I need to store postal codes in a database. How big should the column be?

I expect the column to be a VARCHAR2, in my Oracle Database.

US Zips are 9.

Canadian is 7.

I am thinking 32 characters would be reasonable upper limit

What am I missing?

[EDIT] TIL: 12 is a reasonable answer to the question Thanks to everyone who contributed.

Answers


Skimming through Wikipedia's Postal Codes page, 32 characters should be more than enough. I would say even 16 characters is good.


As already raised by @neil-mcguigan, wikipedia has a decent page on the topic. Based on that 12 characters should do it: http://en.wikipedia.org/wiki/List_of_postal_codes

The wikipedia article lists ~254 countries, which is pretty good regarding UPU (Universal Postal Union) has 192 member countries.


Why would you declare a field size larger than the actual data you are expecting to store in it?

If the initial version of your application is going to support US and Canadian addresses (which I'm inferring from the fact that you call out those sizes in your question), I'd declare the field as VARCHAR2(9) (or VARCHAR2(10) if you intend to store the hyphen in ZIP+4 fields). Even looking at the posts others have made to postal codes across countries, VARCHAR2(9) or VARCHAR2(10) would be sufficient for the most if not all other countries.

Down the line, you can always ALTER the column to increase the length should the need arise. But it is generally hard to prevent someone, somewhere from deciding to get "creative" and stuff 50 characters into a VARCHAR2(50) field for one reason or another (i.e. because they want another line on a shipping label). You also have to deal with testing the boundary cases (will every application that displays a ZIP handle 50 characters?). And with the fact that when clients are retrieving data from the database, they are generally allocating memory based on the maximum size of the data that will be fetched, not the actual length of a given row. Probably not a huge deal in this specific case, but 40 bytes per row could be a decent chunk of RAM for some situations.

As an aside, you might also consider storing (at least for US addresses) the ZIP code and the +4 extension separately. It is generally useful to be able to generate reports by geographical region, and you may frequently want to put everything in a ZIP code together rather than breaking it down by the +4 extension. At that point, it's useful to not have to try to SUBSTR out the first 5 characters for the ZIP code.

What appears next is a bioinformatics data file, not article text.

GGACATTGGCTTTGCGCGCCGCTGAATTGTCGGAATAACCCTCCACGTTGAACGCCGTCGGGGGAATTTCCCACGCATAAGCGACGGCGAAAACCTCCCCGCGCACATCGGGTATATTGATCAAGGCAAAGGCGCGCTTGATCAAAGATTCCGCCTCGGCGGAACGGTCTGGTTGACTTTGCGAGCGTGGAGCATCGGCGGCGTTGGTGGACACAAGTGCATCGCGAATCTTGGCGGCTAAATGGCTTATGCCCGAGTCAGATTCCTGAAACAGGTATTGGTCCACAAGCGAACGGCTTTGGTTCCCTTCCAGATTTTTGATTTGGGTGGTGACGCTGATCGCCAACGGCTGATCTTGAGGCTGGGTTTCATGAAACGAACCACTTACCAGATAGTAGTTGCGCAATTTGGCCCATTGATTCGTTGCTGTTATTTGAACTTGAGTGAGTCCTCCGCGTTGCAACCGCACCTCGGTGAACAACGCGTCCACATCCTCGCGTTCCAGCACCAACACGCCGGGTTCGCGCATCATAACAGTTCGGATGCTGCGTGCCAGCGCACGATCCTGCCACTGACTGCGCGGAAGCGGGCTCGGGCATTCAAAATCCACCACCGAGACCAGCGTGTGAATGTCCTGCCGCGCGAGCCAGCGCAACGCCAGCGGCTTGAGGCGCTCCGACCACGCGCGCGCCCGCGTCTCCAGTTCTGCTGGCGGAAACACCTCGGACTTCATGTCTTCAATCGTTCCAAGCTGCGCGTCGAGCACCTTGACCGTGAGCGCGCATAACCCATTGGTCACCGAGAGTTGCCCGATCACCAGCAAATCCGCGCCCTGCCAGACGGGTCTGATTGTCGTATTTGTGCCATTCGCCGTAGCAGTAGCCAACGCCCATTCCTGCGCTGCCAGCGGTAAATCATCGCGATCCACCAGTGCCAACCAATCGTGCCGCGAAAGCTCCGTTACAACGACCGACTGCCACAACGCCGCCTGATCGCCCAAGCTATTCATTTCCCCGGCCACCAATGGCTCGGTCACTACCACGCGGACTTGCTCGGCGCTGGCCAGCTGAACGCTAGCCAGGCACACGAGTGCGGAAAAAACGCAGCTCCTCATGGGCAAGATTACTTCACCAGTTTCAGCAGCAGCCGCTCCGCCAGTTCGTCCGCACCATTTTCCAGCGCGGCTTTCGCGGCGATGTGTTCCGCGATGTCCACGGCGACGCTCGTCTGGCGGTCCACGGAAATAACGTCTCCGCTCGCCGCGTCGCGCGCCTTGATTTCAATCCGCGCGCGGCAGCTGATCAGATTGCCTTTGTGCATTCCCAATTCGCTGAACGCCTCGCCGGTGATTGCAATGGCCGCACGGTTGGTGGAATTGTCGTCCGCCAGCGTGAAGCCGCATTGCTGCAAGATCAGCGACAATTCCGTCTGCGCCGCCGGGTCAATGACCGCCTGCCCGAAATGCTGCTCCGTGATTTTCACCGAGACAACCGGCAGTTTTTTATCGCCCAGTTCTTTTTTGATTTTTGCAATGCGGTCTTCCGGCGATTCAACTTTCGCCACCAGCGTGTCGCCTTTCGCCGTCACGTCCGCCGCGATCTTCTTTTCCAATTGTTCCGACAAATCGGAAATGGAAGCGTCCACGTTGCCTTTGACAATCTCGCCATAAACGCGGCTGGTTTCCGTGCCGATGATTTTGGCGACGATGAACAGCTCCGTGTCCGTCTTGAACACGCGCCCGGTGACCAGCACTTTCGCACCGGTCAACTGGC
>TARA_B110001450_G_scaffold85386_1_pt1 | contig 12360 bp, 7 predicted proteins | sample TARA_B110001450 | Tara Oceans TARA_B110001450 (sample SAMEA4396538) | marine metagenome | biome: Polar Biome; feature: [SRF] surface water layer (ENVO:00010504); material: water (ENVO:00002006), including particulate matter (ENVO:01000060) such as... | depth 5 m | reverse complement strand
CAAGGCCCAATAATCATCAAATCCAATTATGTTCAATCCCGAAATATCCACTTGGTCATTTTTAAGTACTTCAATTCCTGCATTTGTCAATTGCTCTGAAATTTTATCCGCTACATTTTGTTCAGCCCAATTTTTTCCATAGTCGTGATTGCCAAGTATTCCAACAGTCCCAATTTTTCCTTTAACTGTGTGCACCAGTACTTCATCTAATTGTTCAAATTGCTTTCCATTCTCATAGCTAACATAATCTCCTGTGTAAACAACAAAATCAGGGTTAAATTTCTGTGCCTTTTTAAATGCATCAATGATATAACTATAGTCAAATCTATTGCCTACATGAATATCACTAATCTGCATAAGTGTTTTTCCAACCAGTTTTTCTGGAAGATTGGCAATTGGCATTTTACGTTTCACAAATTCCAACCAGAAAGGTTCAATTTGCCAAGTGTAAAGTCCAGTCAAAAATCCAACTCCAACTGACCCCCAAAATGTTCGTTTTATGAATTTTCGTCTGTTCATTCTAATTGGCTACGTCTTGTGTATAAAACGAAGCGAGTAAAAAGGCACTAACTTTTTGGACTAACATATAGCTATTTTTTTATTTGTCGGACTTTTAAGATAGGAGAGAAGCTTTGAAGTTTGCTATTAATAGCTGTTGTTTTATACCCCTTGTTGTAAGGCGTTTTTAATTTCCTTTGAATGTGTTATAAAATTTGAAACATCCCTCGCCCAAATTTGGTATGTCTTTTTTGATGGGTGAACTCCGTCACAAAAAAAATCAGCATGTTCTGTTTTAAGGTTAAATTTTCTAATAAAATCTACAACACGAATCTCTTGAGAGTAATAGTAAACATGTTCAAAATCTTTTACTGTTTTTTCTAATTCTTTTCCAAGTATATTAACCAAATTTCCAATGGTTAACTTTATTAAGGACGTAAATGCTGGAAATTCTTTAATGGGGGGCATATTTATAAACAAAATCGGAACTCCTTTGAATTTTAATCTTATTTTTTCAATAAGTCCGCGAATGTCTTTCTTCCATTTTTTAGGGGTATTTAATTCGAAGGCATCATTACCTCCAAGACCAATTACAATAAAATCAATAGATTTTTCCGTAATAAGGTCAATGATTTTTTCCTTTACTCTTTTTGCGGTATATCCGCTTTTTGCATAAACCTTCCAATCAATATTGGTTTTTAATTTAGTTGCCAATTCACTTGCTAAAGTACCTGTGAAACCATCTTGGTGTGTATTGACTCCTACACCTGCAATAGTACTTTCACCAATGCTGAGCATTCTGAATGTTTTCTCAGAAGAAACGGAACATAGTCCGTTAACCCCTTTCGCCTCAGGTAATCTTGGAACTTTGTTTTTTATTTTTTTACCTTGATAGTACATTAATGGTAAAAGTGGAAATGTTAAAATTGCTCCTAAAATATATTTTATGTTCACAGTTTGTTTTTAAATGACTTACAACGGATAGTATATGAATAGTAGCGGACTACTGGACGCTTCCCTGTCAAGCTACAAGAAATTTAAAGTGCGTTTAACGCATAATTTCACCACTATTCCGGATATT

What you're missing is a reason why you need the postal code to be handled specially.

If you don't really need to WORK with a postal code, I would suggest not worrying about it. By work, I mean do special processing for rather than just use to print address labels and so on.

Simply create three or four address fields of VARCHAR2(50) [for example] and let the user input whatever they want.

Do you really need to group your orders or transactions by postcode? I think not, since different countries have vastly different schemes for this field.


Normalization? Postal codes might be used more than once, and might be related to street names or town names. Separate table(s).


Canadian Postal Codes are only 6 characters, in the form of letter's and numbers (LNLNLN)


If you want to integrate postal codes in database then geonames database is best to use. Even though it is tough to use and understand but it is the largest geographical database available freely to users like us.

All the other such database are more or less likely have same data and structure. They just remove some extra/redundant information from database. If you are just doing it for low load systems use their free services the limits are attractive and provides more easy interface using json and ajax. You can view the limits here

For your information varchar(20) is sufficient for storing postal codes


UK have published standards: UK Government Data Standards Catalogue

Max 35 characters per line 

International Postal Address:

Minimum of 2 lines and maximum of 5 lines for the postal delivery point 
details, plus 1 line for country and 1 line for postcode/zip code 

The UK postal code length is:

Minimum 6 and Maximum 8 characters 

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